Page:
Typically when a locality wants to supersede the building code to encourage good development behavior (like sustainable design), they offer development incentives. Maybe the City can come up with something to incentivize interior courtyards that isn’t a rewrite of the adopted code…..


In residential appraisal considerations, a window for egress is weighed. Perhaps the developers should give some consideration to the safety factors when developing residential units. For example, in a basement with mulitple “rooms” without windows, that space is not allowed to be called a bedroom without windows for egress. Seems like someone in a “unit” might have the same considerations. Just a thought.

My faith has been restored, if only tenuously, in the planning commissioner after reading this change of tact regarding “windowless units” As the article so well states: “The planning commission is concerned that when trends change or the market becomes saturated, projects with a large number of windowless units will be the least desirable and the first to fail, potentially leading to blight.” I couldn’t agree more and am dismayed at how this was allowed in the first place? Richmond is not NYC (even they probably have windows) and the cost of land is not such that there is a… Read more »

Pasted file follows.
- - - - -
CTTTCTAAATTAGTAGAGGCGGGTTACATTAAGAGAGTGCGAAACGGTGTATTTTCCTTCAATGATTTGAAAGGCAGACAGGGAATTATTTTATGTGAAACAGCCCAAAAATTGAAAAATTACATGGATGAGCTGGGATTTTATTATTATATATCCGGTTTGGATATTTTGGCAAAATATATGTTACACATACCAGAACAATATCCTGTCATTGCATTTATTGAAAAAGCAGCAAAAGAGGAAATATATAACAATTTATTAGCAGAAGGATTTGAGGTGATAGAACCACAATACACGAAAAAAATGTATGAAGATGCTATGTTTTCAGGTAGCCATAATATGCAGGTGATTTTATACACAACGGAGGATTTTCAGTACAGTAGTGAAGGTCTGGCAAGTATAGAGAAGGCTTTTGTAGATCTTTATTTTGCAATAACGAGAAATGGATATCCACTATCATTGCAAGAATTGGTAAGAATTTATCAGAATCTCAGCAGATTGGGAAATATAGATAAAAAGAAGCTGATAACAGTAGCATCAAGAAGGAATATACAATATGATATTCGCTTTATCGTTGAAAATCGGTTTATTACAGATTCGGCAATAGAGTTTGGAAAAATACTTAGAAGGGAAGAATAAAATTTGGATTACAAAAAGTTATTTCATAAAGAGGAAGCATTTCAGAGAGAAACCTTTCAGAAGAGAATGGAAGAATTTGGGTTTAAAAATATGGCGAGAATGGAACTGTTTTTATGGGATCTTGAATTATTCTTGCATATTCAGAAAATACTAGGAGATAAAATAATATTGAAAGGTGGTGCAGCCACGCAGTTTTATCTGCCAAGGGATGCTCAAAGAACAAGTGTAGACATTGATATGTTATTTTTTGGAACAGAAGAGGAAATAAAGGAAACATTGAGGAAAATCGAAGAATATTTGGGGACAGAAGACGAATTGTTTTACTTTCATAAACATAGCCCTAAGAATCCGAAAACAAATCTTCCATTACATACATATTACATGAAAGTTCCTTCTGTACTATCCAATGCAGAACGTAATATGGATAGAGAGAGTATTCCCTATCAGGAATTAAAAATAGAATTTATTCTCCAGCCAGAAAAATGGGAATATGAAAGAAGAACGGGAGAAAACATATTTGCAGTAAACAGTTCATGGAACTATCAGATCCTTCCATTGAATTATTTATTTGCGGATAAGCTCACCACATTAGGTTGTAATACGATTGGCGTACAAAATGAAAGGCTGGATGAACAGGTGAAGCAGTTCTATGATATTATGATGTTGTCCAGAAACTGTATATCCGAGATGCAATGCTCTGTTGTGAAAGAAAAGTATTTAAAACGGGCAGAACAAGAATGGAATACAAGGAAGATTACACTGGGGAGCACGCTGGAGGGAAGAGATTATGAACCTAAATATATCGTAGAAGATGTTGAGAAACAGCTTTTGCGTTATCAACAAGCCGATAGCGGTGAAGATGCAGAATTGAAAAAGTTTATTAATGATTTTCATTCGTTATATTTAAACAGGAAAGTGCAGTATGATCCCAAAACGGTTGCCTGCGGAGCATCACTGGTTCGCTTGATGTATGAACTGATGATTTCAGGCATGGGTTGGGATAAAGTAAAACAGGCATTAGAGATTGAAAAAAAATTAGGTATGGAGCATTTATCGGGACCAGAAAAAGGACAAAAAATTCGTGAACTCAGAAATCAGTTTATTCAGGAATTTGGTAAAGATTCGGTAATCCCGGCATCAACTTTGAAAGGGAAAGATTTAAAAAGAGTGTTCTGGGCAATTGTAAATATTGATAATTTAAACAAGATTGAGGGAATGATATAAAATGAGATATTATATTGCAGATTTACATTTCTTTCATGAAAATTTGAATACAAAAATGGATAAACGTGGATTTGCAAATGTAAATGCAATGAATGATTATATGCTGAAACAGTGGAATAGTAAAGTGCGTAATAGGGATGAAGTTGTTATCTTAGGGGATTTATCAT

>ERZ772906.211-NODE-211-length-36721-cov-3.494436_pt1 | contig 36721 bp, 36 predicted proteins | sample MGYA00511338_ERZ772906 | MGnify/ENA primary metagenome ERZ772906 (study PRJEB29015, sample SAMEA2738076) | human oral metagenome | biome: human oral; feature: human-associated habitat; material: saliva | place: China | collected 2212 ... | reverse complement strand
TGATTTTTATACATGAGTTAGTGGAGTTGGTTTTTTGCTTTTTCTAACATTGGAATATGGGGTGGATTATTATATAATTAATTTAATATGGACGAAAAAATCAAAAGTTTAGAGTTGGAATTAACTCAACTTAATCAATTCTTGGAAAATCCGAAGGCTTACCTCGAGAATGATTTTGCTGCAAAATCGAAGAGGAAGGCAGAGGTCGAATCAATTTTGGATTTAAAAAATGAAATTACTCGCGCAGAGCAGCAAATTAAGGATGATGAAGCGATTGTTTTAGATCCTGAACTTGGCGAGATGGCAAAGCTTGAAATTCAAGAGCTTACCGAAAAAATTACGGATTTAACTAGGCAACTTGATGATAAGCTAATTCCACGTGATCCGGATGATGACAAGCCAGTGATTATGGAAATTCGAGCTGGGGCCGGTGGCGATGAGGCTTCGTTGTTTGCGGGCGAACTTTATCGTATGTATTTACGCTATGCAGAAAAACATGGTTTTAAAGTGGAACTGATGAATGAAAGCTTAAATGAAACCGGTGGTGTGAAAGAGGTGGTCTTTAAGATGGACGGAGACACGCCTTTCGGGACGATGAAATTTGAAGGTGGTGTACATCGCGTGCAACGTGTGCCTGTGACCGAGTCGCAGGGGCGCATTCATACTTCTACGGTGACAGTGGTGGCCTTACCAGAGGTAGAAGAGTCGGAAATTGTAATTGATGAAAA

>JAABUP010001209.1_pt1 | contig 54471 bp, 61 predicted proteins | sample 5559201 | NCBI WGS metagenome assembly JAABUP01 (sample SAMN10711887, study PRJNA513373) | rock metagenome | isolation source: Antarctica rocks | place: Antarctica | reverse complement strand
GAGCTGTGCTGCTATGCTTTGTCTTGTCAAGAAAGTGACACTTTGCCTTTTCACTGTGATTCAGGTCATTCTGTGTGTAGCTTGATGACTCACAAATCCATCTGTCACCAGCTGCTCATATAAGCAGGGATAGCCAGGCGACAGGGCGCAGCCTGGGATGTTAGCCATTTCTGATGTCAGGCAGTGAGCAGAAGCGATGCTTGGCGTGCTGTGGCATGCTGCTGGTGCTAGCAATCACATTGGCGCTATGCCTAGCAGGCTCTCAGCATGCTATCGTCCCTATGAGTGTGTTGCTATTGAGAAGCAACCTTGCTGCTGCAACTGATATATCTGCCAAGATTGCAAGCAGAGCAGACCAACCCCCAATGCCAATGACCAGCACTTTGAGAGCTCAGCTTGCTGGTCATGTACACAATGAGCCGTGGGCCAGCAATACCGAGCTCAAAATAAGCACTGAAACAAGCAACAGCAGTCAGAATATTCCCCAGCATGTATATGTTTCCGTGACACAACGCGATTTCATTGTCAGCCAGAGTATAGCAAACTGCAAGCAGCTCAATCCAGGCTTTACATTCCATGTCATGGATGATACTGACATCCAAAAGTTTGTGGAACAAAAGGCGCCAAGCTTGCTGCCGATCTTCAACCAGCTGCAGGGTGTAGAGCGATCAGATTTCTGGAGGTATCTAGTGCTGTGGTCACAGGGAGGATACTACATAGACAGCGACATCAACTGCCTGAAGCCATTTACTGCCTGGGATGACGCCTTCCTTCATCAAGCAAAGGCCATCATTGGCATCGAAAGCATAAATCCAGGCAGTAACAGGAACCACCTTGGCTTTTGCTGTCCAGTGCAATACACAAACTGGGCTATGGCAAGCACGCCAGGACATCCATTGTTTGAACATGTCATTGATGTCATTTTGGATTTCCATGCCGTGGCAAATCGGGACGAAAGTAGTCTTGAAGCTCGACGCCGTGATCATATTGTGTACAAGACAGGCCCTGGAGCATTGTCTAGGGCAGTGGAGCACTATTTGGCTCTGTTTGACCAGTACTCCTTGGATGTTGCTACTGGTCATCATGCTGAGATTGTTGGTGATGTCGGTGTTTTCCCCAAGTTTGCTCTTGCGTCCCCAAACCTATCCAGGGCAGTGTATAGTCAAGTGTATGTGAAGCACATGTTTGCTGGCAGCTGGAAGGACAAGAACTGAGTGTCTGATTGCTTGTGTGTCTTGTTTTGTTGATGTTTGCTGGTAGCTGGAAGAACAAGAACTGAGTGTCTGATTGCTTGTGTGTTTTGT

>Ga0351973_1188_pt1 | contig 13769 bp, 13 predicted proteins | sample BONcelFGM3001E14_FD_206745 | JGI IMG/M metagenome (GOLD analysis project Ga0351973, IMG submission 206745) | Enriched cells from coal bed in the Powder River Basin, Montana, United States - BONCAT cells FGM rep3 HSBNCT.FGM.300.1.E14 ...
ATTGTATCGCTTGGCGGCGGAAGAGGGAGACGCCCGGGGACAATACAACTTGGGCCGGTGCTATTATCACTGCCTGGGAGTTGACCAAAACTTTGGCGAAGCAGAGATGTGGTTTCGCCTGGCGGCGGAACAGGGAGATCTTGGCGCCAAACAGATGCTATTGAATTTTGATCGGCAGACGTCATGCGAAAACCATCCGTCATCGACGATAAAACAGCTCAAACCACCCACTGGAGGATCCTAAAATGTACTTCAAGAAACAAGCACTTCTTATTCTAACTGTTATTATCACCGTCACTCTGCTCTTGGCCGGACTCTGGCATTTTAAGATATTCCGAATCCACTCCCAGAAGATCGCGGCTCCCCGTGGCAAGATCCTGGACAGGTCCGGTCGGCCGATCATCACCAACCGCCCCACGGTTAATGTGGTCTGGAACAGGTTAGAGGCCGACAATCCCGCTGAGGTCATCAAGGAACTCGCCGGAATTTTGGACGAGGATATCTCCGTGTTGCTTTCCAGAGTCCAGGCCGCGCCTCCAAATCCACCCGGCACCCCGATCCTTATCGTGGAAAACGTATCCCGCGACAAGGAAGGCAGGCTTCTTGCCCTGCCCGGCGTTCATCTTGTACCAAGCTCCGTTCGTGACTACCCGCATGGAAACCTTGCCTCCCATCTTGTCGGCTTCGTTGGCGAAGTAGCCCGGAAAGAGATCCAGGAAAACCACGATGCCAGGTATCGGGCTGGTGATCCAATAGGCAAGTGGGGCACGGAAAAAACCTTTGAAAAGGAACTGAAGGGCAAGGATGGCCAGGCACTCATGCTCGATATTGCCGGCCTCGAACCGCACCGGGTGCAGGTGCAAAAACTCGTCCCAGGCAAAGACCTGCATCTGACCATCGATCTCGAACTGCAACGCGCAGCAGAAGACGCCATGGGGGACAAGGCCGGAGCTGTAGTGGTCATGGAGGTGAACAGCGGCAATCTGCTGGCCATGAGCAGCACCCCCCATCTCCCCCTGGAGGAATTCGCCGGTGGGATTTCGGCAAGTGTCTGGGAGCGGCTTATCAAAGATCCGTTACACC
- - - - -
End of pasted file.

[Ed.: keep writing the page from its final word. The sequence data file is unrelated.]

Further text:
Bruce Anderson
This is madness. Apartments with no windows? Four and five story apartment buildings built with cheap wood framing? What are we doing to this city? Richmond has come a long way in the past ten years, but handing over the keys to the city to a group of developers committed to building the cheapest, most minimally acceptable rental housing is shameful. These buildings may look nice and lease up fast when brand new, but as others have mentioned, when the supply reaches saturation, the first to stand vacant will be the lowest quality. In ten or fifteen years, we will… Read more »
Tom Wilkinson